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(Pocket-lint) - Tough and beautiful can make for an arresting combination. Just ask fans of Xena Warrior Princess or, more recently, fem-bot Cameron out of Terminator: The Sarah Connor Chronicles. Both qualities are to be found in Sony’s Cyber-shot DSC-TX10 point and shoot pocket camera, which follows on from last year’s similarly rugged yet svelte TX5.

The air-tight “auto everything” 16.2 megapixel offering (from a 1/2.3-type back illuminated Exmor R CMOS sensor) claims to be both waterproof to a depth of 5 metres (16ft, up from the TX5’s 10ft) and shock proof. It is capable of withstanding a drop from a height of 1.5 metres - though onto what type of surface isn’t specified. It’s further dust proof and freeze-proof to -10 degrees centigrade. In this respect it does battle with the recent likes of the Fujifilm FinePix XP30 and Olympus TG-810. 

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Whereas toughened digital compacts usually tend to be bulkier beasts than their non-ruggedised siblings, with large controls for gloved operation, this Cyber-shot emerges as waif-ish, small buttoned and catwalk-ready as any other flat fronted Cyber-shot with internally folded lens mechanism. The focal range is a respectable if unremarkable 25mm to 100mm in 35mm film terms, and at no point does it protrude from the body.

In other words the Cyber-shot TX10 is a robust model that disguises the fact well. Lacking anything approaching a handgrip or visible extra padding, official dimensions are a slightly larger than credit card sized 95.6 x 56.1 x 17.9mm and it weighs 133g when loaded with battery and card, so will slip into any pocket or bag. We had the attractive metallic silver variety in for review, with pink and black alternatively available.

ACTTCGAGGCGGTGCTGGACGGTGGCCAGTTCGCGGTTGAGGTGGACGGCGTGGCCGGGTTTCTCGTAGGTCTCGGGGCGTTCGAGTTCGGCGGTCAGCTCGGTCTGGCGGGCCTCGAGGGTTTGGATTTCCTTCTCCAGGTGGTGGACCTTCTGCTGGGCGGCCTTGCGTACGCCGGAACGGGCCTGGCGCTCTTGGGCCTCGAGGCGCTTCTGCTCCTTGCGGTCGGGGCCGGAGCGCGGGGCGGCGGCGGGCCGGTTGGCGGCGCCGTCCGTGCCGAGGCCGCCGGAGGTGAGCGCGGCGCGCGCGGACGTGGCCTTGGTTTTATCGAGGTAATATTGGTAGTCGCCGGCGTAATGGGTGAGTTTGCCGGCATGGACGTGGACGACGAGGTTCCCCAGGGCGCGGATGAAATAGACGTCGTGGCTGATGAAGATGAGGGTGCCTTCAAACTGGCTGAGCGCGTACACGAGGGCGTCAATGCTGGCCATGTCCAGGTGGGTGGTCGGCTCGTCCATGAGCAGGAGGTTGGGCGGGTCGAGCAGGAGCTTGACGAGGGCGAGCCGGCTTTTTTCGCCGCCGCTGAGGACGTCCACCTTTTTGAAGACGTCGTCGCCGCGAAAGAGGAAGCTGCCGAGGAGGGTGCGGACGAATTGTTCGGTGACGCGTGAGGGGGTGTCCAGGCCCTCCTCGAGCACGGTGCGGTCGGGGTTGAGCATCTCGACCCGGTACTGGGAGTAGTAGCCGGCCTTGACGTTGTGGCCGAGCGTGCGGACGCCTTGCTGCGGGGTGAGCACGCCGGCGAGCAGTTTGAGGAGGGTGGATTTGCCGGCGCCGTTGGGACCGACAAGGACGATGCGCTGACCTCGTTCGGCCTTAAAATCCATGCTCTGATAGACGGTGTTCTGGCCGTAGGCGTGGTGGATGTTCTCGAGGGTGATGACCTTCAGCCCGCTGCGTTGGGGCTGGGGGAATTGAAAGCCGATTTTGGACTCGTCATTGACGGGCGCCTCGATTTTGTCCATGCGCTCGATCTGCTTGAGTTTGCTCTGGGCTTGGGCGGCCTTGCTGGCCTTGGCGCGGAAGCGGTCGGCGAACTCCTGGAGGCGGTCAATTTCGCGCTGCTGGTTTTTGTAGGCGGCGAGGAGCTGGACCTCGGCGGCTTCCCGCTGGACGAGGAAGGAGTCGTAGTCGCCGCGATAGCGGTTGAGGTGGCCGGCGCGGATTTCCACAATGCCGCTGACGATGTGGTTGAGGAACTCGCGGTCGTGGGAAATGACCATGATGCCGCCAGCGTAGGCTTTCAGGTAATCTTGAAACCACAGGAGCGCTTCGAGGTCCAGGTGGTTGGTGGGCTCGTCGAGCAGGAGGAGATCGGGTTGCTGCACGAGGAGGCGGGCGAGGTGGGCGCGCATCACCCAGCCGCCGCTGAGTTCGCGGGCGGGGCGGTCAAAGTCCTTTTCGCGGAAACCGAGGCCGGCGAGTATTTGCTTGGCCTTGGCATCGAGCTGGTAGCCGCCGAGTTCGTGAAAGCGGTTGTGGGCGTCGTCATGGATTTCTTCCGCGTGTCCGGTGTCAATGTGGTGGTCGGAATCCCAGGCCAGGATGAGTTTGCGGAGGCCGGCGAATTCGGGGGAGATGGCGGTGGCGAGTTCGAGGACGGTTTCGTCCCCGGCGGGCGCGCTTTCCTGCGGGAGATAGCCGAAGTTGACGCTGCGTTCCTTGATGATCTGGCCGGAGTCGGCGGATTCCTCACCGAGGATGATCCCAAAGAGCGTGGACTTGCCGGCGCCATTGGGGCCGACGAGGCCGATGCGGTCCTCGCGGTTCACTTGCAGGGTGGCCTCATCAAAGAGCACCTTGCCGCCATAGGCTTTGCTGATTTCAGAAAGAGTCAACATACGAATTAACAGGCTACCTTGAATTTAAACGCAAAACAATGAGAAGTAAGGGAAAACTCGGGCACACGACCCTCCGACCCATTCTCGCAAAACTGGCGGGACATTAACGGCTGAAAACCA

For those who prefer their cameras looking more like a stylish cigarette case or business card holder than an obvious photographic tool, the DSC-TX10’s minimalist design is further enhanced by the fact that this is a touchscreen model. This means the likes of shooting modes are represented virtually by on-screen icons rather than chunky dials. 

In fact the Sony’s backplate is given over entirely to a monolithic-in-appearance 3-inch, widescreen aspect ratio LCD, with impressive 921,600-dot resolution. Disappointingly though it does suffer as badly in strong sunshine as any other LCD. What few physical controls there are, are limited to the top plate and upper slope at the back: we get a recessed on/off button, a narrow shutter release button adjacent to it, and over at the right-hand corner (if viewing the Sony from the back) is a raised zoom switch for toggling between wide angle and telephoto settings - a process taking 2-3 seconds tops.

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On the upper slope of the back plate is a dedicated video record button for recording Full HD AVCHD format clips, during which the modest optical zoom can thankfully be utilised, and next to it a playback button. A press of the latter allows images to be reviewed without having to otherwise slide open the front lens cover and have the camera fully operational. A dual recording mode also affords a still image to be captured whilst recording video without interrupting the flow. Having said that, the resultant image is of lower resolution and adopts the same 16:9 aspect ratio as the video clips.